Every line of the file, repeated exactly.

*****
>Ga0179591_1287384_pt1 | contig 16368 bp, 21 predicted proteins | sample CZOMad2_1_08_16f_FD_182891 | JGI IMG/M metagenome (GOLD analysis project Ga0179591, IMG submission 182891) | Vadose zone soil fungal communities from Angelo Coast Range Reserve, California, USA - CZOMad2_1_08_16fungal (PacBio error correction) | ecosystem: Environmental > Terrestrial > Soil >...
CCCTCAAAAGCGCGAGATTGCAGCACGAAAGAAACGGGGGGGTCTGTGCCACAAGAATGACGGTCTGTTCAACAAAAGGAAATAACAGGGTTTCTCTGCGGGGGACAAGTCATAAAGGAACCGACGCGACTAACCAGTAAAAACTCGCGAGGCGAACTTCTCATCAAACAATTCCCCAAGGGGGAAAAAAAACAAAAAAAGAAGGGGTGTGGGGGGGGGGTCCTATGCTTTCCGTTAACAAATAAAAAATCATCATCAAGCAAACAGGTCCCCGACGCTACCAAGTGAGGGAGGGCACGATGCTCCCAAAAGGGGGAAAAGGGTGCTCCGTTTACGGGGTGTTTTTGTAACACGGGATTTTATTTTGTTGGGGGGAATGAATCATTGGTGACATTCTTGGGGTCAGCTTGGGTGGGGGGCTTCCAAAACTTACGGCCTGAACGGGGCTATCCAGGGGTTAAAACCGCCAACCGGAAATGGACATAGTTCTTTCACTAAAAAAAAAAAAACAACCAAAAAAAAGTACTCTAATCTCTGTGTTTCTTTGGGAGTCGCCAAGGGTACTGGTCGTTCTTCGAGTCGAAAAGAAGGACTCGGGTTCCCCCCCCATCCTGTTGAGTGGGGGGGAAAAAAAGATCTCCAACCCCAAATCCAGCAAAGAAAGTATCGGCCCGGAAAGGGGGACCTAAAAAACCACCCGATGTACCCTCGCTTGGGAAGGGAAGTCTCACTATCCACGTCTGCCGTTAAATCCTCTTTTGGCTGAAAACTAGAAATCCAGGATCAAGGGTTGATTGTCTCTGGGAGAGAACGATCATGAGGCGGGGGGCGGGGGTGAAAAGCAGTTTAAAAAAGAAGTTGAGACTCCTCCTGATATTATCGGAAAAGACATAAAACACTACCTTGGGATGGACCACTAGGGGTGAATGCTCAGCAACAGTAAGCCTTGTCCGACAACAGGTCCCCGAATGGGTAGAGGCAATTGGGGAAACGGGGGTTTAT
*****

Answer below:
>Ga0179591_1287384_pt1 | contig 16368 bp, 21 predicted proteins | sample CZOMad2_1_08_16f_FD_182891 | JGI IMG/M metagenome (GOLD analysis project Ga0179591, IMG submission 182891) | Vadose zone soil fungal communities from Angelo Coast Range Reserve, California, USA - CZOMad2_1_08_16fungal (PacBio error correction) | ecosystem: Environmental > Terrestrial > Soil >...
CCCTCAAAAGCGCGAGATTGCAGCACGAAAGAAACGGGGGGGTCTGTGCCACAAGAATGACGGTCTGTTCAACAAAAGGAAATAACAGGGTTTCTCTGCGGGGGACAAGTCATAAAGGAACCGACGCGACTAACCAGTAAAAACTCGCGAGGCGAACTTCTCATCAAACAATTCCCCAAGGGGGAAAAAAAACAAAAAAAGAAGGGGTGTGGGGGGGGGGTCCTATGCTTTCCGTTAACAAATAAAAAATCATCATCAAGCAAACAGGTCCCCGACGCTACCAAGTGAGGGAGGGCACGATGCTCCCAAAAGGGGGAAAAGGGTGCTCCGTTTACGGGGTGTTTTTGTAACACGGGATTTTATTTTGTTGGGGGGAATGAATCATTGGTGACATTCTTGGGGTCAGCTTGGGTGGGGGGCTTCCAAAACTTACGGCCTGAACGGGGCTATCCAGGGGTTAAAACCGCCAACCGGAAATGGACATAGTTCTTTCACTAAAAAAAAAAAAACAACCAAAAAAAAGTACTCTAATCTCTGTGTTTCTTTGGGAGTCGCCAAGGGTACTGGTCGTTCTTCGAGTCGAAAAGAAGGACTCGGGTTCCCCCCCCATCCTGTTGAGTGGGGGGGAAAAAAAGATCTCCAACCCCAAATCCAGCAAAGAAAGTATCGGCCCGGAAAGGGGGACCTAAAAAACCACCCGATGTACCCTCGCTTGGGAAGGGAAGTCTCACTATCCACGTCTGCCGTTAAATCCTCTTTTGGCTGAAAACTAGAAATCCAGGATCAAGGGTTGATTGTCTCTGGGAGAGAACGATCATGAGGCGGGGGGCGGGGGTGAAAAGCAGTTTAAAAAAGAAGTTGAGACTCCTCCTGATATTATCGGAAAAGACATAAAACACTACCTTGGGATGGACCACTAGGGGTGAATGCTCAGCAACAGTAAGCCTTGTCCGACAACAGGTCCCCGAATGGGTAGAGGCAATTGGGGAAACGGGGGTTTAT